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'Helicopter Ben' Rides Again

Bernanke's rate cut lifts market spirits -- but for how long?

Chop, chop, chop. Is that a helicopter above?

The Federal Open Market Committee called the markets' bluff Tuesday, cutting its fed funds overnight interest rate target by more than traders expected. The 50-basis-point cut shows the Fed has made a nifty about-face after spending a year harping about the risk of inflation.

The promise of more liquidity, and the hope for relief from tight lending standards, ignited a stirring rally in stocks. The

Dow

added 2.5% and the

S&P 500

2.8%. Brokerage stocks soared, led by a 10% gain in

Lehman

(LEH)

and a 7% rise in

Goldman

(GS) - Get Report

. Even hard-hit

Countrywide

(CFC)

joined in the fun, creeping back toward $20 a share after this summer's long drop into the midteens.

Still, it remains to be seen whether Fed chief Ben Bernanke's strong medicine will be effective. If the lower fed funds rate fails to unlock the credit markets, then the boost of confidence will have been futile. Some economists may even resume mocking Bernanke as "Helicopter Ben."

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Indeed, the cut in the fed funds rate will help the debt-laden consumer or overextended homebuyer only if the market-driven, bank-to-bank lending rate called Libor falls in conjunction with the Fed's target, says James Bianco, president of Bianco Research.

Mortgage rates are based on Libor, not the fed funds target rate. The short-term markets that corporations use to obtain capital, the commercial paper markets, need to get cheaper again. Investors in leveraged loans and high-yield bonds need to open their wallets and start buying deals for the cut to be worthwhile, he says.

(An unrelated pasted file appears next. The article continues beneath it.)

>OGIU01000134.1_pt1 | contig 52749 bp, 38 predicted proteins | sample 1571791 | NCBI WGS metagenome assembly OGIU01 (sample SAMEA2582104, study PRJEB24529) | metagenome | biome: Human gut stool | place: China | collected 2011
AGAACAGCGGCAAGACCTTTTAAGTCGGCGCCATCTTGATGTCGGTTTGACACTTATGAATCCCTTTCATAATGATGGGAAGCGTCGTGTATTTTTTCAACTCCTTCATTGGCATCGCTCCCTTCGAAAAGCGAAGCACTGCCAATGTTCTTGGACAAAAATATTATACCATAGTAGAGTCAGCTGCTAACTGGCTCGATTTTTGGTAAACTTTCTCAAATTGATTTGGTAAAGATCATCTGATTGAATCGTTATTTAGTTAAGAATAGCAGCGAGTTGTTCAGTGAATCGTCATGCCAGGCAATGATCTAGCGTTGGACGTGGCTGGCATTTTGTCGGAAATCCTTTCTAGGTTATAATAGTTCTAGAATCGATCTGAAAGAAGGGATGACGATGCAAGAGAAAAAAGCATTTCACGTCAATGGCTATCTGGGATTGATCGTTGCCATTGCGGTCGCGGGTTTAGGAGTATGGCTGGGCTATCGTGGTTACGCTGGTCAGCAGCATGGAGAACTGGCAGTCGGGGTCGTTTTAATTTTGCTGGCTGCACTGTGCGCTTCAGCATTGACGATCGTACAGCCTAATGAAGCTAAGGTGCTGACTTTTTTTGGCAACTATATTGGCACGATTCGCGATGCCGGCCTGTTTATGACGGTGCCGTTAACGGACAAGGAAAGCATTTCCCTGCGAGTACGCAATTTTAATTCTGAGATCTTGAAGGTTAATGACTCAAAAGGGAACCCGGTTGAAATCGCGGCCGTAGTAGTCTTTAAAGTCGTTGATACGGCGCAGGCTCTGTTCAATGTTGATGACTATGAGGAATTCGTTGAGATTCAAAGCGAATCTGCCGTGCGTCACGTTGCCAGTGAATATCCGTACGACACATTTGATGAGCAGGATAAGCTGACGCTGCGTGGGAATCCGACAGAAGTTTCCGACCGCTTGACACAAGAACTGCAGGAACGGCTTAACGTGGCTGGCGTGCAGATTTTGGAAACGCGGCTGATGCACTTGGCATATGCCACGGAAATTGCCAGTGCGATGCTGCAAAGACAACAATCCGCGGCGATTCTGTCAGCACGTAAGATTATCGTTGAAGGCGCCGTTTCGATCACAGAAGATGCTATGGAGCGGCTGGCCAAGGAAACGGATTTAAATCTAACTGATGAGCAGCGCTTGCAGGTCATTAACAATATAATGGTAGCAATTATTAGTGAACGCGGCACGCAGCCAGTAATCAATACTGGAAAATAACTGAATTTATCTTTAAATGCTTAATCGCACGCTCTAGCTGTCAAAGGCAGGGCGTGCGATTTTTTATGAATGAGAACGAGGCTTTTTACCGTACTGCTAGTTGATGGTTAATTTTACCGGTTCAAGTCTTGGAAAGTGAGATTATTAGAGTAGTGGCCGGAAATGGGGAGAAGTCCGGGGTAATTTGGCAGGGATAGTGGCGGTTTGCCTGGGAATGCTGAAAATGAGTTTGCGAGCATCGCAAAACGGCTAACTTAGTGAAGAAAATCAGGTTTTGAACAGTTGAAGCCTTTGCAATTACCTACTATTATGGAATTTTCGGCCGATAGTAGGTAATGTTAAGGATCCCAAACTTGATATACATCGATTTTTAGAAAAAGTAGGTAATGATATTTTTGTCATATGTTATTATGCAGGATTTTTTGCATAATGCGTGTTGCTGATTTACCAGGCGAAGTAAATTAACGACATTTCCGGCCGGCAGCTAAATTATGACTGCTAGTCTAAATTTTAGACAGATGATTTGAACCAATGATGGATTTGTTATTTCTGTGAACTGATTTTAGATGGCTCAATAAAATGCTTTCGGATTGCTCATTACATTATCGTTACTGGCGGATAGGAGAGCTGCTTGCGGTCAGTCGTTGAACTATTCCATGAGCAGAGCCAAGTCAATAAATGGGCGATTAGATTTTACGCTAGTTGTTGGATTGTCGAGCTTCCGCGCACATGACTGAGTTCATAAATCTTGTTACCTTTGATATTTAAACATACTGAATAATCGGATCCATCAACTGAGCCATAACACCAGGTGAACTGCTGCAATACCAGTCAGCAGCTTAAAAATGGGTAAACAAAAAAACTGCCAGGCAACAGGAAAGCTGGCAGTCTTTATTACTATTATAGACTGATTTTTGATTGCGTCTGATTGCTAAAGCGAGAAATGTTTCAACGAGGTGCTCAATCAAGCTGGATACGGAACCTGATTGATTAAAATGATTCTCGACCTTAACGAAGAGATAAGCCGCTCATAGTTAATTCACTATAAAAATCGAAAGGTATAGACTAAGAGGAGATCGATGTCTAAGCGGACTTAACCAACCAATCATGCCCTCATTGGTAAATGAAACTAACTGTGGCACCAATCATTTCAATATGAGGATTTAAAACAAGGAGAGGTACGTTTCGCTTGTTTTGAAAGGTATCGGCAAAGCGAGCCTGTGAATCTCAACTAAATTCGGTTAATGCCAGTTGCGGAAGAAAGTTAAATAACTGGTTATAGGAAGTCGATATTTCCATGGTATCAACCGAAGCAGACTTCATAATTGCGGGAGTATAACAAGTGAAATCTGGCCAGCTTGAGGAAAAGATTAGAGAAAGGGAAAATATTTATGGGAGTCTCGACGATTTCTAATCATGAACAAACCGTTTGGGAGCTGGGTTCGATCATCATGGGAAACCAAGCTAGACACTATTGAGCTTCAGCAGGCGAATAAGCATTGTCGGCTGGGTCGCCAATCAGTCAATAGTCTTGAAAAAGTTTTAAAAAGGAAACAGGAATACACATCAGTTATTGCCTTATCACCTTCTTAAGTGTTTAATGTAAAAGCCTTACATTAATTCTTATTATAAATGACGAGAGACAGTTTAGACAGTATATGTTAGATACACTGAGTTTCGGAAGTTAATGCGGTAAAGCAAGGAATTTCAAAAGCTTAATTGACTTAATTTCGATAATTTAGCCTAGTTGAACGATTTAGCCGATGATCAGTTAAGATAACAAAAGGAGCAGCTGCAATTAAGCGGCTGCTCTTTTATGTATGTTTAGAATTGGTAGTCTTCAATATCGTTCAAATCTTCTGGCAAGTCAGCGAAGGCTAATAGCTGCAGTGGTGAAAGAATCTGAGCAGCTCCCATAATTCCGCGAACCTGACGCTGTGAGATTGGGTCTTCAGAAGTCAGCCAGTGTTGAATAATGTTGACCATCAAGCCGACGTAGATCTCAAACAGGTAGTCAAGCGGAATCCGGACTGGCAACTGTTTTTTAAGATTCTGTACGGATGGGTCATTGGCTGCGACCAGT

If the Fed's gamble fails to inspire such confidence, more observers are likely to fall in line behind the many economists who responded to the Fed's cut Tuesday with scorn.

"Helicopter Ben is back in the pilot's seat," said one member of that crowd, Michael Darda, MKM Partners' chief economist and the consummate hawk on rates.

As a Fed governor in 2002, Bernanke famously suggested how the central bank could keep wages and prices from falling into a damaging deflationary spiral. He said the Fed could drop money into the

economy with helicopters, and the nickname Helicopter Ben was born.

Indeed, the Fed's cut has some wondering if Bernanke's just easing the U.S. out of its housing bubble by possibly inflating another one. If the cut doesn't salve the credit markets' wounds, this camp says, the central bankers will be forced to cut again.

"We're creating another bubble," says Bianco, though he admits, "I don't know where it is going to be."

Bernanke had shaken off his dovish reputation since taking over for Alan Greenspan last year, persistently claiming that inflation was the key threat to the economy. To many, this was the right path, because as inflation-sensitive asset classes like gold and commodities rise, the dollar sinks.

These asset classes rose again Tuesday, as gold soared to $724 per ounce, a hair shy of its multidecade high of $725. The dollar fell to resistance points vs. the euro, and oil futures gained 2.25% to close at $82.38 per barrel.

Likewise, risk premiums on inflation-protected Treasury bonds also rose, reflecting some renewed concerns about inflation in the face of more liquidity.

All this said, the Fed didn't abandon its anti-inflation posture. The FOMC's statement accompanying the rate cut takes great pains to emphasize the pre-emptive nature of the decision, which has led many commentators to believe the Fed is hoping this cut will be a one-time event.

"In its actions and its statement, the Federal Open Market Committee indicated a desire to act forcefully now while damping expectations of future monetary policy eases," writes Peter Kretzmer, senior economist at Bank of America. "We foresee a year-end funds rate target of 4.5%."

But Randy Diamond, a trader at Miller Tabak, says he wouldn't want to be across a poker table from Bernanke, given his surprise at the 50-basis-point cut.

"The concerns here are that he's laid all his cards on the table after bluffing only 25 basis points," he writes in an email. "There appears to be no more bullets left in case the rate cuts don't work this time around."

In keeping with TSC's editorial policy, Rappaport doesn't own or short individual stocks. She also doesn't invest in hedge funds or other private investment partnerships. She appreciates your feedback. Click

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